Allspice is the name of a highly aromatic dried fruit, commonly used as a culinary spice, either whole or after being ground to powder form. This spice is obtained from a tree (Pimenta dioica) belonging to the myrtle family that is a native of Central America and Southern Mexico, but now cultivated elsewhere in warm climatic conditions. Allspice, is also known by several other names including Jamaica pepper, myrtle pepper, newspice, pimento/pimento or simply pepper.
The Allspice tree, Pimenta dioica, was by chance encountered by Christopher Columbus during his second voyage to the New World, on the island of Jamaica. It was soon after named by Dr. Diego Álvarez Chanca. It was much later, in the 16th century that this spice was introduced into European and Mediterranean cuisines. Although it was grown primarily in Jamaica, some other Central American countries began producing allspice in comparatively smaller quantities.
The fruit is selected and picked when it is still unripe and green, after which, it is traditionally dried in the sun. The fruits turn brown and resemble large peppercorns in shape by the time drying is complete. Whole fruits tend to exhibit a longer shelf life as compared to the powdered product. Also these release more aroma when freshly ground just prior to use.
Fresh leaves from this tree may also be used when available. These are quite similar in texture to bay leaves and hence are also infused during the process of cooking and subsequently removed before serving. But unlike bay leaves, they lose flavour on drying. Both the leaves and wood from the Allspice tree are very often used for smoking meats. Essential oil extracted from Allspice is also available and may be used to flavour cakes and desserts.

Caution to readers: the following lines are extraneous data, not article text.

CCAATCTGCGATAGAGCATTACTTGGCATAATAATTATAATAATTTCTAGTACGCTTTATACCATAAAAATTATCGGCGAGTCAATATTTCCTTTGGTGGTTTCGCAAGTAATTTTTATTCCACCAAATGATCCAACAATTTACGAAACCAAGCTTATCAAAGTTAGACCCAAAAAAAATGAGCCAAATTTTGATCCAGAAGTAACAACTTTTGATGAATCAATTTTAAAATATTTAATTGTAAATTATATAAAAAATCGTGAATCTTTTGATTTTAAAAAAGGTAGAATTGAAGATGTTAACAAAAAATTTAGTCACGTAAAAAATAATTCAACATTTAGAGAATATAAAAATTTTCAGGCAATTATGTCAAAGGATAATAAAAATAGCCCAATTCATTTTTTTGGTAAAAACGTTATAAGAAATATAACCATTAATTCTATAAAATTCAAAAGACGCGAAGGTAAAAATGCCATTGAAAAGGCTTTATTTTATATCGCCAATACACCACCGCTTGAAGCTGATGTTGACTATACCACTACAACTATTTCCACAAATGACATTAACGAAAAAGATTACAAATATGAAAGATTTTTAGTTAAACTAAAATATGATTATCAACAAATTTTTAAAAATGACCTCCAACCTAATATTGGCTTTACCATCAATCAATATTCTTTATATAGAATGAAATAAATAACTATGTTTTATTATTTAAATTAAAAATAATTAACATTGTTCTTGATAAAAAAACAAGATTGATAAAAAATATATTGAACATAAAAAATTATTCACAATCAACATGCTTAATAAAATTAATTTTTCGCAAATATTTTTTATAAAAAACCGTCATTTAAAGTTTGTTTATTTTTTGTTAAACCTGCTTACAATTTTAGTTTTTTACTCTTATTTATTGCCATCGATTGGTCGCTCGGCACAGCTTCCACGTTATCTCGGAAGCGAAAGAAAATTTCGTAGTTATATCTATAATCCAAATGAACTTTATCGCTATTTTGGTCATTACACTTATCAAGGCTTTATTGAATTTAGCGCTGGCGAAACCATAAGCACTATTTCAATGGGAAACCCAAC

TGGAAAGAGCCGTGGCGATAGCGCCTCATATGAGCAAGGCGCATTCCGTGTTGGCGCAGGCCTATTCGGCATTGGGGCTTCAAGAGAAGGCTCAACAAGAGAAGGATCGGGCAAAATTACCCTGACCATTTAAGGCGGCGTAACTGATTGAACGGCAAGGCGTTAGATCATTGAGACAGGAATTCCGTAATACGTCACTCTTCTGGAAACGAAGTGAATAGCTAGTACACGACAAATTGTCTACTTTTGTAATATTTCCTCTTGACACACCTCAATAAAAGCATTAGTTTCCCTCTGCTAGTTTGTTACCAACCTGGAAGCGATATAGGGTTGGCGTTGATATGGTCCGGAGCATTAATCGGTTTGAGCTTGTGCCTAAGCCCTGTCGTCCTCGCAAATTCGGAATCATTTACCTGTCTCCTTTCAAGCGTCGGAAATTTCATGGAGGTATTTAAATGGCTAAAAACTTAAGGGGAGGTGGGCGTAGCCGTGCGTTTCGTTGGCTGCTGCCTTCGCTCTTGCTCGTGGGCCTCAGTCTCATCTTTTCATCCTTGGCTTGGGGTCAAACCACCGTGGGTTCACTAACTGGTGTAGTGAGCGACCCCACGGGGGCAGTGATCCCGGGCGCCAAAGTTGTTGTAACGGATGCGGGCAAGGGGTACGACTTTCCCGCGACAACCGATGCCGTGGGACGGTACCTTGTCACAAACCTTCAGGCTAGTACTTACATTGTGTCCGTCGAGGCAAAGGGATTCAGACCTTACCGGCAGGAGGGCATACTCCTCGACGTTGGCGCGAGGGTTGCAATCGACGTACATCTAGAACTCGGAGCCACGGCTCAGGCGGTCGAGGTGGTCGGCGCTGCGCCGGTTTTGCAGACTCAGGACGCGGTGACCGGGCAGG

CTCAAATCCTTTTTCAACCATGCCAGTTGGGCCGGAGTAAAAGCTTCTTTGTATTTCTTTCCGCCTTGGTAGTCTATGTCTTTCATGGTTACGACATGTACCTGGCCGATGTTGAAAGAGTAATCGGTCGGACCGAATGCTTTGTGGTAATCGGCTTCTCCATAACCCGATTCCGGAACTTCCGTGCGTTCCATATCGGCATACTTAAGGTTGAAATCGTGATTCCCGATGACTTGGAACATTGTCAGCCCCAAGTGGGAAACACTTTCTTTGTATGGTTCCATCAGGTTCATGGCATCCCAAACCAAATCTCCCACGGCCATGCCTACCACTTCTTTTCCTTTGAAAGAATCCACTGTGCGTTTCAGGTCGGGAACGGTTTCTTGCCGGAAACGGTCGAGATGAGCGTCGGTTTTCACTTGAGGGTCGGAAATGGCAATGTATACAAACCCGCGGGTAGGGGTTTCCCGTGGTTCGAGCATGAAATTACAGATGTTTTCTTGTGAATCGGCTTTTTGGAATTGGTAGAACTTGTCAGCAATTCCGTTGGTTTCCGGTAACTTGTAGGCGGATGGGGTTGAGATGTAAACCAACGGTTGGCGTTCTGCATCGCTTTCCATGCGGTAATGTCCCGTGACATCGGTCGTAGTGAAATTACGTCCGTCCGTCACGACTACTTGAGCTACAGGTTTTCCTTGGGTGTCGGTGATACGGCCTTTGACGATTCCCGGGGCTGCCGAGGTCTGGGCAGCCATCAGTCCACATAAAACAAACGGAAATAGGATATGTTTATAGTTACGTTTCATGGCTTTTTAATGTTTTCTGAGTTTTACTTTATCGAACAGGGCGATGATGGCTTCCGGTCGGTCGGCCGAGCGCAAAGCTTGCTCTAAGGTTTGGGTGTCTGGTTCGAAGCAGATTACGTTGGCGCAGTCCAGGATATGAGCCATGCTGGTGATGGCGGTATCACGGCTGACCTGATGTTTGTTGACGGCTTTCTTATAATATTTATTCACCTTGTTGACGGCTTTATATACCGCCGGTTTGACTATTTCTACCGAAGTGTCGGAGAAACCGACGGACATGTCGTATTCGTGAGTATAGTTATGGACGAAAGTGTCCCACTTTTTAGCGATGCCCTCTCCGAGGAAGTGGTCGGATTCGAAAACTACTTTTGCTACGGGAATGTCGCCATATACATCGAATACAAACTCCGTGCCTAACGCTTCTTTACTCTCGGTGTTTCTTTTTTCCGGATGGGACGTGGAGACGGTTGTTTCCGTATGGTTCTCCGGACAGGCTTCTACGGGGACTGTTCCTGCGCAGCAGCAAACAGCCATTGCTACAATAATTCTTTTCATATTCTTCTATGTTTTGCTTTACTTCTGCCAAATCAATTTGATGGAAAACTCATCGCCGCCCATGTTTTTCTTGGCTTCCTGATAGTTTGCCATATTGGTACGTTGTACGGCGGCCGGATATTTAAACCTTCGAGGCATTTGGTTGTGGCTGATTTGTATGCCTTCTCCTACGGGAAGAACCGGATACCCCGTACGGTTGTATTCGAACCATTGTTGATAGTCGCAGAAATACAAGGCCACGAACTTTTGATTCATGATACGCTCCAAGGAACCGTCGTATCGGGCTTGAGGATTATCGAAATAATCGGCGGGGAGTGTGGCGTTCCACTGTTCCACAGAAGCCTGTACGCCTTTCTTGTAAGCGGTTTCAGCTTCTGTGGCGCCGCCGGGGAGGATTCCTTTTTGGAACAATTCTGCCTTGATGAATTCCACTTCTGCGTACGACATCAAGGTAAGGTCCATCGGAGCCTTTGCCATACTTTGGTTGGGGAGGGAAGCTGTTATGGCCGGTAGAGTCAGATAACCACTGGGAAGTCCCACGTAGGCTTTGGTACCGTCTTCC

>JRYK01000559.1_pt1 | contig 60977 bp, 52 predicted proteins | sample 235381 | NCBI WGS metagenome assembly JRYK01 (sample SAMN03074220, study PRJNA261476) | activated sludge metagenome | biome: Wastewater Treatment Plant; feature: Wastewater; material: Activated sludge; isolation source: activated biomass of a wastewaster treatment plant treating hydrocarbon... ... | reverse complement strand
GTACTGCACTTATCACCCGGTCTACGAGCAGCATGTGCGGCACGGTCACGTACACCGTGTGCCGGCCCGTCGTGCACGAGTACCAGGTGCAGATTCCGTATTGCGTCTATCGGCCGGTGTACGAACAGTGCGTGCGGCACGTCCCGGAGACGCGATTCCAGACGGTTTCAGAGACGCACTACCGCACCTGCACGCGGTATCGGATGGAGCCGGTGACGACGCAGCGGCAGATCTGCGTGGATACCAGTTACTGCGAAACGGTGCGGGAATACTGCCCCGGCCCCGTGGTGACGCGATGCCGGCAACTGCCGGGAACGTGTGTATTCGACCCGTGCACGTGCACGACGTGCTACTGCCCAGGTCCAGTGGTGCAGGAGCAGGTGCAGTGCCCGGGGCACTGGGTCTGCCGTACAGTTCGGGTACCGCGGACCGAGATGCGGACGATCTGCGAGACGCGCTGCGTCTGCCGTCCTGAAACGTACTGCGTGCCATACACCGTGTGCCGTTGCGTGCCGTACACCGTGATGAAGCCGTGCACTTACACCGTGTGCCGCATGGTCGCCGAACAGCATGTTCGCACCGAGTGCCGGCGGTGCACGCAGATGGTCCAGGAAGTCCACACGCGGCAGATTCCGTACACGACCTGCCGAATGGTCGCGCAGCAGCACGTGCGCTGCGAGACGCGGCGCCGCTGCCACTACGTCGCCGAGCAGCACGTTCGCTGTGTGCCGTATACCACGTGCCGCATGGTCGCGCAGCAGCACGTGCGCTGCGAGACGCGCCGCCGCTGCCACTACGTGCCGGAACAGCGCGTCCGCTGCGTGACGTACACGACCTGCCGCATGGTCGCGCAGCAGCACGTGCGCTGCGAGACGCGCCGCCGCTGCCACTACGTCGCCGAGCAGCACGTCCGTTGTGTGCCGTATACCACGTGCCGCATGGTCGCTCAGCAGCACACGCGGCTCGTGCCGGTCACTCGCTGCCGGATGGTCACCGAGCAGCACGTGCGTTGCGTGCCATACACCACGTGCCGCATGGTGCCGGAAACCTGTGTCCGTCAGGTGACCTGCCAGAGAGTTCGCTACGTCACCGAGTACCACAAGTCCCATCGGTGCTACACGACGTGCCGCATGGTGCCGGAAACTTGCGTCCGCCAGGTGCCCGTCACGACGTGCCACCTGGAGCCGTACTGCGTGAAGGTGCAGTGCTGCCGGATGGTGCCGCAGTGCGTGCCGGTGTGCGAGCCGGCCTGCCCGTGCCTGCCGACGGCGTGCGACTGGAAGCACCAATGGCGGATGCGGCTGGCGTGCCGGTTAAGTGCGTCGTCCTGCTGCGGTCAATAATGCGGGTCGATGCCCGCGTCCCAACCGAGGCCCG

Allspice is a very fragrant spice ingredient and pairs quite well with different meats and chicken to create a very interesting blend of flavors. Meat can be slow-cooked, oven roasted or cooked in a skillet with little oil along with plenty of onions, tomatoes and generous amounts of garlic powder, ground allspice, allspice berries, salt and pepper as seasoning.
Served with potatoes and other vegetables like asparagus or broccoli, an allspice-seasoned chicken makes for a healthy and flavorful meal.
· Allspice is an important ingredient in Caribbean cuisine, typically used as a spice for pickling, curry powder mixes, commercial sausages and most importantly as a jerk seasoning.
· In the Middle East and Palestine, it is used to flavour many meat dishes and rich stews.
· In America, it is used mainly in desserts, but is the key element responsible for offering Cincinnati-style chili its characteristic flavour and aroma.
· Allspice is commonly used and appears in many dishes, in Great Britain, including cakes.
· Allspice provides Vitamin A, B-vitamins especially B6, Pantothenic acid and folate.
· It is a source of minerals Calcium, iron, magnesium, copper, potassium, phosphorus and manganese. Zinc and selenium are present in trace amounts.
· It is a fair source of dietary fiber.
· It is packed with antioxidant components that fight disease causing free radicals.
The ‘eugenol’ constituent of the allspice fruit not only provides an unusual aroma but may also ease digestive symptoms like nausea, vomiting and diarrhoea. In addition, allspice may have carminative or gas-relieving effect. This fragrant spice supposedly acts as an effective relaxant that relieves stomach cramps and also acts as a stimulant to support digestion.